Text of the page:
How do Hormones affect Weight, Energy and Mood?
Hormones such as insulin, cortisol and serotonin are messengers that play a vital role in bodily functions including weight, sleep, hunger, libido and mood. For example, insulin brings glucose into our cells for energy. But when a hormone is off balance from poor lifestyle and food choices, it doesn’t work optimally. In the case of insulin, glucose doesn’t reach the cell making you pre-diabetic or insulin resistant and this means weight gain.
If hormones are so important to health, why haven’t we heard more about them?
It’s only now, as people eat more processed and packaged foods, that we’ve seen an increase in issues related to hormone imbalance. And while people are aware of some hormones, such as insulin, oestrogen or thyroid, they’re not aware of how these hormones interact. Some people will need the advice of an endocrinologist but many people can improve their hormone balance along with their weight, energy and mood through food choices.
How does nutrition affect their balance?
Good nutrition affects every cell and hormone in our body. The stress hormone, cortisol, has a role in weight, sleep and libido but becomes out of whack from eating sugar or drinking excess caffeine and alcohol. The thyroid is our metabolic hormone related to energy, weight and brain function. It’s affected by sugar and diets that are low in essential nutrients such as iodine, selenium, iron, B vitamins and more. Unwell thyroids don’t like inflammatory foods such as gluten and sometimes diary. Oestrogen is a protective hormone found in women and men. For women, oestrogen protects the brain, helps anti-aging and fertility. Its function is influenced by the state of our liver and digestion and how well these organs clear out toxins from sugar and processed foods. More is being understood about the hunger hormone, leptin, that signals to our brain when we’ve had enough to eat. It’s affected by too much sugar, especially fructose, and from poor sleep. People who consume excess sugar feel tired but wired. Testosterone is the hormone of vitality for both men and women. It’s influenced by sugar, alcohol, sleep, vitamin D and zinc. Serotonin is the happy hormone with 85 percent created in our gut. Hidden sugars, bad carbohydrate choices and artificial sweeteners contribute to poor gut health. It makes sense that when we eat clean, real food and the gut is healthy, it may increase serotonin.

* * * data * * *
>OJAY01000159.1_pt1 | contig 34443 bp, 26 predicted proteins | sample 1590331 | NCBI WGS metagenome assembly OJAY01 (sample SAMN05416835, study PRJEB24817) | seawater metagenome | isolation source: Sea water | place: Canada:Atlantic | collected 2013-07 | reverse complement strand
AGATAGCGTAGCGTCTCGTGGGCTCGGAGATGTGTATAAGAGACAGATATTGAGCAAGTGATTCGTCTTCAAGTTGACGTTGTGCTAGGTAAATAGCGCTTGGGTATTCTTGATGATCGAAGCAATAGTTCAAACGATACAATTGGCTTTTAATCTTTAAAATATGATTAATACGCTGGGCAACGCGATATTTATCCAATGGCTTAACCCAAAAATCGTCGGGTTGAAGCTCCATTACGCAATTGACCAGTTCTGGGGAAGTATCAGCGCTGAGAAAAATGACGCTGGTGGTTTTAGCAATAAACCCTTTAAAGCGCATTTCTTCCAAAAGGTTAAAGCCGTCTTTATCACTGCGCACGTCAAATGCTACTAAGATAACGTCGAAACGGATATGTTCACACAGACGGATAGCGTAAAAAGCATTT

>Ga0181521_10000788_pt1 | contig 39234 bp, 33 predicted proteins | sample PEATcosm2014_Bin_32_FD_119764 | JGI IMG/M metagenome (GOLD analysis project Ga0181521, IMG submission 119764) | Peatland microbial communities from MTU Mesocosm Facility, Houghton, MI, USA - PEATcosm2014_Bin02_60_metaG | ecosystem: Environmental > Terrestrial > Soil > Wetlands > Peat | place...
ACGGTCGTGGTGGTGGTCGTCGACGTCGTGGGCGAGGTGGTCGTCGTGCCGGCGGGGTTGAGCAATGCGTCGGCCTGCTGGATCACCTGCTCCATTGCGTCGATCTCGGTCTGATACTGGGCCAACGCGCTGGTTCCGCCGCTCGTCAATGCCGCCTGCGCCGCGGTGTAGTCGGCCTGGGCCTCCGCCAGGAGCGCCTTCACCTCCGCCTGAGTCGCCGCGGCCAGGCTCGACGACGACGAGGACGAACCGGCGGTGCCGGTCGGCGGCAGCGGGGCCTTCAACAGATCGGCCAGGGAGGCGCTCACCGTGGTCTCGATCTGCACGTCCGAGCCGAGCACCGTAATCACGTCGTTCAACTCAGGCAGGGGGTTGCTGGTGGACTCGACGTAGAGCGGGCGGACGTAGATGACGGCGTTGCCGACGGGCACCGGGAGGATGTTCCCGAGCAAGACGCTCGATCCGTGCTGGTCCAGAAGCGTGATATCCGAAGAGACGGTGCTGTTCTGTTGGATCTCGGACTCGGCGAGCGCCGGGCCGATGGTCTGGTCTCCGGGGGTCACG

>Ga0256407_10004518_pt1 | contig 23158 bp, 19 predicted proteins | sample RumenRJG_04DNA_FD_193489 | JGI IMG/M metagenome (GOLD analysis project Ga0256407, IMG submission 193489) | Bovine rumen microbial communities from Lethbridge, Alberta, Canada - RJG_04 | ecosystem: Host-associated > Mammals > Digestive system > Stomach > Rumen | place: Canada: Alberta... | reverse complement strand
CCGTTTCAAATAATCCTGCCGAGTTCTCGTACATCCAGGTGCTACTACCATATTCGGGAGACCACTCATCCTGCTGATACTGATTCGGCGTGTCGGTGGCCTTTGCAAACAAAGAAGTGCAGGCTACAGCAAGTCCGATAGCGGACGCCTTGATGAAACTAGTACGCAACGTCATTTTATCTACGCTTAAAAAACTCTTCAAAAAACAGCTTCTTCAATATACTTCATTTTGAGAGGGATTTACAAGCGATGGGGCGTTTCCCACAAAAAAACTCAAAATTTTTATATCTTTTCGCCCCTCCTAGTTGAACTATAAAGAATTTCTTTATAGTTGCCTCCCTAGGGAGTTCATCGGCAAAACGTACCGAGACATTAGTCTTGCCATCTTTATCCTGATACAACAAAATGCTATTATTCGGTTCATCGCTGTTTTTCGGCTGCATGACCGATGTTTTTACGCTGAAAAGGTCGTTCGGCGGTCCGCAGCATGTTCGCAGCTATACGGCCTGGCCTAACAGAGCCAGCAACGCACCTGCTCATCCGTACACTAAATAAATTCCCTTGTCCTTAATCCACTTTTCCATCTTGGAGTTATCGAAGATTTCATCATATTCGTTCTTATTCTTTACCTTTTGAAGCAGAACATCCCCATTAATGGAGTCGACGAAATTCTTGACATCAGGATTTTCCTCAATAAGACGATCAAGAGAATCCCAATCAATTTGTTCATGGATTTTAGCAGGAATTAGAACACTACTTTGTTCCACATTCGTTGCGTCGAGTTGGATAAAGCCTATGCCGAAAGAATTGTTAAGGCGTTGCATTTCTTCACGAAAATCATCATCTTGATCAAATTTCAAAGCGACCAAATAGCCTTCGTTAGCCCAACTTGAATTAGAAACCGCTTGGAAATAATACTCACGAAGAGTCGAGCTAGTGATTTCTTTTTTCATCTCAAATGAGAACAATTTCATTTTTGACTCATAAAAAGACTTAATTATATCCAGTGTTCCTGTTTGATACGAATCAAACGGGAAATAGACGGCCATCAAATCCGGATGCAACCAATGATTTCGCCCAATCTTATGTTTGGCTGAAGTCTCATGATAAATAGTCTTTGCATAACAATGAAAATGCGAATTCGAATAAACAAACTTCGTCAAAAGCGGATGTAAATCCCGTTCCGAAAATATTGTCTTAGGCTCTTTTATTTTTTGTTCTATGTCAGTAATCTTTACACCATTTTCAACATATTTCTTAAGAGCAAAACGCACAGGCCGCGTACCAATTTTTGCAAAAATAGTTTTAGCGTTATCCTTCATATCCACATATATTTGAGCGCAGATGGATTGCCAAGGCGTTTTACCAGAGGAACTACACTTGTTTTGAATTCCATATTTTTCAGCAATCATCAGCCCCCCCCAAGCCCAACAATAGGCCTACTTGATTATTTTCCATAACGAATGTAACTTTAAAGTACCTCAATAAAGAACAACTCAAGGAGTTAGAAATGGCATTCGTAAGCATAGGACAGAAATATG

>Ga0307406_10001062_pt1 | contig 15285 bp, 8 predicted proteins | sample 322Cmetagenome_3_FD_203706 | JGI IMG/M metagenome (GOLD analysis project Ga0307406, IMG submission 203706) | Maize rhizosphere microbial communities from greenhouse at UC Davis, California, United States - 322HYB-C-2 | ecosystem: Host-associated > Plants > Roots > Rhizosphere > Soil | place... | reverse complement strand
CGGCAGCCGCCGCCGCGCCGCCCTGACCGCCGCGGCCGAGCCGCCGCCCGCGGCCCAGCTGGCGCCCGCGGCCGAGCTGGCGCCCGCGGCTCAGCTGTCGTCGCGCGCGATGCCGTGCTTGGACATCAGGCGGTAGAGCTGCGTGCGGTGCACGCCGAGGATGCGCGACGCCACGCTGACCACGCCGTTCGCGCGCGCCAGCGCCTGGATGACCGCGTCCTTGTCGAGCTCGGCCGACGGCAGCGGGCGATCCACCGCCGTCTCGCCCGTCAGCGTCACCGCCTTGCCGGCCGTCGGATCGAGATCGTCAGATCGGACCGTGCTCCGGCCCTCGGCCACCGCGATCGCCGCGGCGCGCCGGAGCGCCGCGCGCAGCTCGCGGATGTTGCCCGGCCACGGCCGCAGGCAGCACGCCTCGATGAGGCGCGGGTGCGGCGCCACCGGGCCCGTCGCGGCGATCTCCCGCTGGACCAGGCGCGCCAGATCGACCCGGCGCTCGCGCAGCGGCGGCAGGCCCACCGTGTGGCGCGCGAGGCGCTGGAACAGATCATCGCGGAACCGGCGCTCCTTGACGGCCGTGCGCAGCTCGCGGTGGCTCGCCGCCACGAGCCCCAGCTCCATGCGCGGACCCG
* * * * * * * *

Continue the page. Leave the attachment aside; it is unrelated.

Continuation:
What are the main food principles to follow?
It’s about nourishment, not punishment. It’s about crowding in an abundance of fresh, clean, healthy food. You’ll have an opportunity to observe how your body reacts to particular foods. And there are a couple of cleansing principles related to food combining that see excellent results in my clients. I want you to create new sustainable habits.
What results can people expect from this program?
You’ll feel better and sleep better which flows into greater mood, energy and vibrancy. By getting your body back into a clean slate, you give it the best chance to do what it does best. And that’s to filter waste, transport energy and be in balance.
What is your favourite part of this book?
I love the case studies. It’s still so heartening to read about the changes these people made and the impact on their life. I love working with clients. It keeps me connected and allows me to understand wellbeing on a physical, mental and emotional level. I’m also thrilled to be donating part of the proceeds of this book to Deakin University which is leading the world in Food & Mood research.